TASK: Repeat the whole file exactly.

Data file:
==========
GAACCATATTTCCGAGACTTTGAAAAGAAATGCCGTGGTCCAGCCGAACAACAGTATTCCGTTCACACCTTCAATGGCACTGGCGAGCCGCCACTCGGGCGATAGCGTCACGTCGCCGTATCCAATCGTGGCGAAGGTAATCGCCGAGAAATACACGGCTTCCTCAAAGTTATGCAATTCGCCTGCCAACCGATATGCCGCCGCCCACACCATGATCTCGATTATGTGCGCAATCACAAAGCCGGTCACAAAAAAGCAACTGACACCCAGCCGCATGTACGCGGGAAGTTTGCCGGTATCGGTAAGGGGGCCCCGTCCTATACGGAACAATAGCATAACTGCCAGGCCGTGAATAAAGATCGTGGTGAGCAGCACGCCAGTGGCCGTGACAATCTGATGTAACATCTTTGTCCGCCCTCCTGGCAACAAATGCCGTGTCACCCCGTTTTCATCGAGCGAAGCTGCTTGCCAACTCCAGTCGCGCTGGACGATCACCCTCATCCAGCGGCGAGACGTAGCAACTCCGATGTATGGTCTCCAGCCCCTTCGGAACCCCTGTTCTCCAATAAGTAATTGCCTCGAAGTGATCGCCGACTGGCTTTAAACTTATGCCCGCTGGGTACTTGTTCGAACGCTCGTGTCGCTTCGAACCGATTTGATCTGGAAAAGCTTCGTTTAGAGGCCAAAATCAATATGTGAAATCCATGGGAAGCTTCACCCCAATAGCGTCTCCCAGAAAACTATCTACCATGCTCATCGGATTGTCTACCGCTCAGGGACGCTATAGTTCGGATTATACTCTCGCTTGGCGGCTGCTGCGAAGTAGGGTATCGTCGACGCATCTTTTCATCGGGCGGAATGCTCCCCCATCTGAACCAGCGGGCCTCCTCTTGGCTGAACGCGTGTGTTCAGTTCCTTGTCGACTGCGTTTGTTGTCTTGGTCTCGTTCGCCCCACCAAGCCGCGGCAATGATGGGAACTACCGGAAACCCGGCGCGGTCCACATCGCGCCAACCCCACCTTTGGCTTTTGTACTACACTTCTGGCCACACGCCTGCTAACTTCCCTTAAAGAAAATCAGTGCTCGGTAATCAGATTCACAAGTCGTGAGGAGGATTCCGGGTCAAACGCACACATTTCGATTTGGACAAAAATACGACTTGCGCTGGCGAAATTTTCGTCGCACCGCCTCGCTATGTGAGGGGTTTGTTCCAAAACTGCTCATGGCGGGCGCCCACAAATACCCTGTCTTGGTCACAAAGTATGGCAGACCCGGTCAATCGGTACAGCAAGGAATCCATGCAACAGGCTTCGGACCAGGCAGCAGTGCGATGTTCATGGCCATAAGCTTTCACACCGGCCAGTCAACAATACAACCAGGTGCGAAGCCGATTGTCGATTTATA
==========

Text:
GAACCATATTTCCGAGACTTTGAAAAGAAATGCCGTGGTCCAGCCGAACAACAGTATTCCGTTCACACCTTCAATGGCACTGGCGAGCCGCCACTCGGGCGATAGCGTCACGTCGCCGTATCCAATCGTGGCGAAGGTAATCGCCGAGAAATACACGGCTTCCTCAAAGTTATGCAATTCGCCTGCCAACCGATATGCCGCCGCCCACACCATGATCTCGATTATGTGCGCAATCACAAAGCCGGTCACAAAAAAGCAACTGACACCCAGCCGCATGTACGCGGGAAGTTTGCCGGTATCGGTAAGGGGGCCCCGTCCTATACGGAACAATAGCATAACTGCCAGGCCGTGAATAAAGATCGTGGTGAGCAGCACGCCAGTGGCCGTGACAATCTGATGTAACATCTTTGTCCGCCCTCCTGGCAACAAATGCCGTGTCACCCCGTTTTCATCGAGCGAAGCTGCTTGCCAACTCCAGTCGCGCTGGACGATCACCCTCATCCAGCGGCGAGACGTAGCAACTCCGATGTATGGTCTCCAGCCCCTTCGGAACCCCTGTTCTCCAATAAGTAATTGCCTCGAAGTGATCGCCGACTGGCTTTAAACTTATGCCCGCTGGGTACTTGTTCGAACGCTCGTGTCGCTTCGAACCGATTTGATCTGGAAAAGCTTCGTTTAGAGGCCAAAATCAATATGTGAAATCCATGGGAAGCTTCACCCCAATAGCGTCTCCCAGAAAACTATCTACCATGCTCATCGGATTGTCTACCGCTCAGGGACGCTATAGTTCGGATTATACTCTCGCTTGGCGGCTGCTGCGAAGTAGGGTATCGTCGACGCATCTTTTCATCGGGCGGAATGCTCCCCCATCTGAACCAGCGGGCCTCCTCTTGGCTGAACGCGTGTGTTCAGTTCCTTGTCGACTGCGTTTGTTGTCTTGGTCTCGTTCGCCCCACCAAGCCGCGGCAATGATGGGAACTACCGGAAACCCGGCGCGGTCCACATCGCGCCAACCCCACCTTTGGCTTTTGTACTACACTTCTGGCCACACGCCTGCTAACTTCCCTTAAAGAAAATCAGTGCTCGGTAATCAGATTCACAAGTCGTGAGGAGGATTCCGGGTCAAACGCACACATTTCGATTTGGACAAAAATACGACTTGCGCTGGCGAAATTTTCGTCGCACCGCCTCGCTATGTGAGGGGTTTGTTCCAAAACTGCTCATGGCGGGCGCCCACAAATACCCTGTCTTGGTCACAAAGTATGGCAGACCCGGTCAATCGGTACAGCAAGGAATCCATGCAACAGGCTTCGGACCAGGCAGCAGTGCGATGTTCATGGCCATAAGCTTTCACACCGGCCAGTCAACAATACAACCAGGTGCGAAGCCGATTGTCGATTTATA